This as important as loft, if not more so in some ways. Bounce (opens in new tab) refers to the angle created between the lowest part of the sole and the leading edge when the club is grounded neutrally. A low bounce would typically be 4-6˚ With the leading edge sitting closer to the ground it will also suit firm conditions, sparsely filled bunkers, or players who have more of a sweeping action.

The opposite of a low bounce is a high bounce, which will range from around 10-14˚. A higher bounce will better suit lusher conditions, well-filled bunkers, or players who dig a little more and therefore need more wiggle room in the strike. There are also mid-bounce options, which are fairly versatile and will best suit firm to normal turf conditions. The fact that many of us play at courses where we could be presented with a variety of turf and bunker conditions, is why it makes sense to ensure you have different bounces at your disposal, just as much as different lofts.

Sole Grind

This has become the wedge buzzword of recent years, with companies bringing to market a selection of sole grinds often inspired by tour player preferences. Grind refers to the material removed or ground away from different parts of the sole to make the club more playable in different conditions or for different types of player. Some grinds are designed for versatility; others might take away more material from the heel area to make it easier to get the club sitting well on shots where you need to open the clubface.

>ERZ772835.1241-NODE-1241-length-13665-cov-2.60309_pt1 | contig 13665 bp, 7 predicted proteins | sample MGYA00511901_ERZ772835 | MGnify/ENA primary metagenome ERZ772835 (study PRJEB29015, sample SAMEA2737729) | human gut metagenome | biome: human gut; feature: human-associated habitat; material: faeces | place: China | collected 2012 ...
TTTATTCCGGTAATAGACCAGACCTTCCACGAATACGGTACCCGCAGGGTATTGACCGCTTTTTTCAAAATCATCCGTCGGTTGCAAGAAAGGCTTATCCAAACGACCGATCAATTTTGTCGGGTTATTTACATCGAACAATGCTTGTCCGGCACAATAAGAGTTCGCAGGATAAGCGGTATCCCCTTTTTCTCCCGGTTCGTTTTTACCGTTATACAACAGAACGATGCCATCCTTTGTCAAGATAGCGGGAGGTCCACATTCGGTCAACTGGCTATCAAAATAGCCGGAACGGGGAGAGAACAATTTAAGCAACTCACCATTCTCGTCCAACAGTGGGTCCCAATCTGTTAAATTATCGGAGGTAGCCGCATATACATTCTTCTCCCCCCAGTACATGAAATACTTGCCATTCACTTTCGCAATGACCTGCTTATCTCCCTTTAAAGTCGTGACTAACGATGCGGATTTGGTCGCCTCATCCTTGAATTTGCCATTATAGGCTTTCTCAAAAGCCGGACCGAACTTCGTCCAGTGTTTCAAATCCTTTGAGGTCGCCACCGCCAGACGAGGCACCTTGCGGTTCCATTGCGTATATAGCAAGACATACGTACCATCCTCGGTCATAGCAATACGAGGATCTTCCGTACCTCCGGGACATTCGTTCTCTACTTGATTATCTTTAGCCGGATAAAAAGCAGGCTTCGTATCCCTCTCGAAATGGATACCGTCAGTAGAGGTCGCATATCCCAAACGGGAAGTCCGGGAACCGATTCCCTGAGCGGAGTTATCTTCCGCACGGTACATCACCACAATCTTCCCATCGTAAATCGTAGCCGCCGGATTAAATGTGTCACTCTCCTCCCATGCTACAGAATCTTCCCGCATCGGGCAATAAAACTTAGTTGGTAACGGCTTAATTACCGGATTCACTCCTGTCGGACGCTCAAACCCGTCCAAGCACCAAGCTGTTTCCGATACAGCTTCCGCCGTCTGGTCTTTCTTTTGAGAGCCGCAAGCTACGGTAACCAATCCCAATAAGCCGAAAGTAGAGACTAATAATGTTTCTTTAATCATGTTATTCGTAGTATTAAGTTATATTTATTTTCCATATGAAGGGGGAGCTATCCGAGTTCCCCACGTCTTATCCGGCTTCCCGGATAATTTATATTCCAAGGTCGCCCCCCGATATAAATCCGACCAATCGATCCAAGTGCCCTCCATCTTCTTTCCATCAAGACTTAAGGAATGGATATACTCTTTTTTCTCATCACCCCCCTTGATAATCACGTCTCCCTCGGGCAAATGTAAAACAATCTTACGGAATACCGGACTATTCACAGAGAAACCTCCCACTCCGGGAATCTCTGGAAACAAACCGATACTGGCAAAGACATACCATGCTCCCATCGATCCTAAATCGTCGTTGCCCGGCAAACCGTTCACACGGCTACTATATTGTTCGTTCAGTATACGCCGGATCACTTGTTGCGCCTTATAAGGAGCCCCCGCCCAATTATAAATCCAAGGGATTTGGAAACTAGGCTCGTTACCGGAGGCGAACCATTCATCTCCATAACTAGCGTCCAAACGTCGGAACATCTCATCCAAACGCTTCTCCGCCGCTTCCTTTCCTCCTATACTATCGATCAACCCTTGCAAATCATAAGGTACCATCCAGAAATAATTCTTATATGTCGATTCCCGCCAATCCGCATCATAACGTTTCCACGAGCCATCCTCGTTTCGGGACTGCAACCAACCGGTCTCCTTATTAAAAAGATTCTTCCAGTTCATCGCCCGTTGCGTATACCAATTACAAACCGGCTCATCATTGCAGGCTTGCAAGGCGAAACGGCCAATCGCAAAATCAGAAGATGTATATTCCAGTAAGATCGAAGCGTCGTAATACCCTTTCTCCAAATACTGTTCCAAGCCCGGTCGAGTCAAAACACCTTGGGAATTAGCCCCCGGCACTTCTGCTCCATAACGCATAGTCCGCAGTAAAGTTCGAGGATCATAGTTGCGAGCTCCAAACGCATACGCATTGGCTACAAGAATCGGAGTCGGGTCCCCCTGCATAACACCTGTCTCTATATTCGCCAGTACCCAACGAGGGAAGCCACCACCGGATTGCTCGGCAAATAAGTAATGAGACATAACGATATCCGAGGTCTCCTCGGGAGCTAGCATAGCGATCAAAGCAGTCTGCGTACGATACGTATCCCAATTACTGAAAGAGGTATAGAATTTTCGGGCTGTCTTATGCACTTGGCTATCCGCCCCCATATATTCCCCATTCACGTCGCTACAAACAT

Wedge is held to the camera

Many wedge manufacturers offer multiple sole grinds and finishes

(Image credit: Future)

Finish

Beauty is largely in the eye of the beholder when it comes to how you want your wedges (opens in new tab) to look. But there are one or two practical considerations to factor in too. Black or tour satin are probably the most popular finishes at the moment, with polished chrome falling out of favor. This is partly because of its tendency to reflect sunlight unhelpfully into your eyes from the un-grooved toe and heel parts of the face. Raw or ready-to-rust finishes are still available from the likes of Mizuno and others. But it’s probably a finish to avoid if the sight of a rusting club-head is likely to upset you!

Forgiveness

Forgiveness may not be such a pressing requirement with these short clubs, but some golfers will still prefer a little extra assistance. If that is the case, a wedge with more of a cavity back will provide an element of perimeter-weighted forgiveness. A slightly wider sole will offer more forgiveness in the strike and to help get the ball up. Bearing this in mind take a look at our guide on the most forgiving wedges (opens in new tab) guide.

Matt Cradock
Staff Writer

Matt joined Golf Monthly in February 2021 covering weekend news, before also transitioning to equipment and testing. After freelancing for Golf Monthly and The PGA for 18 months, he was offered a full-time position at the company in October 2022 and continues to cover weekend news and social media, as well as help look after Golf Monthly’s many buyers’ guides and equipment reviews.


Taking up the game when he was just seven years of age, Matt made it into his county squad just a year later and continues to play the game at a high standard, with a handicap of around 2-4. To date, his best round came in 2016, where he shot a six-under-par 66 having been seven-under through nine holes. He currently plays at Witney Lakes in Oxfordshire and his favourite player is Rory McIlroy, despite nearly being struck by his second shot at the 17th during the 2015 BMW PGA Championship.


Matt’s current What’s In The Bag?

Driver: Honma TW747, 8.75°

Fairway Wood: TaylorMade Rocketballz Stage 2, 15°, 19°

Hybrid: Adams Super Hybrid, 22°

Irons: Mizuno MP54, 5-PW

Wedges: Cleveland 588 RTX 2.0 Tour Satin, 50°, 56°, 60°

Putter: Cleveland TFI 2135 Satin Cero

Ball: Titleist Pro V1x

With contributions from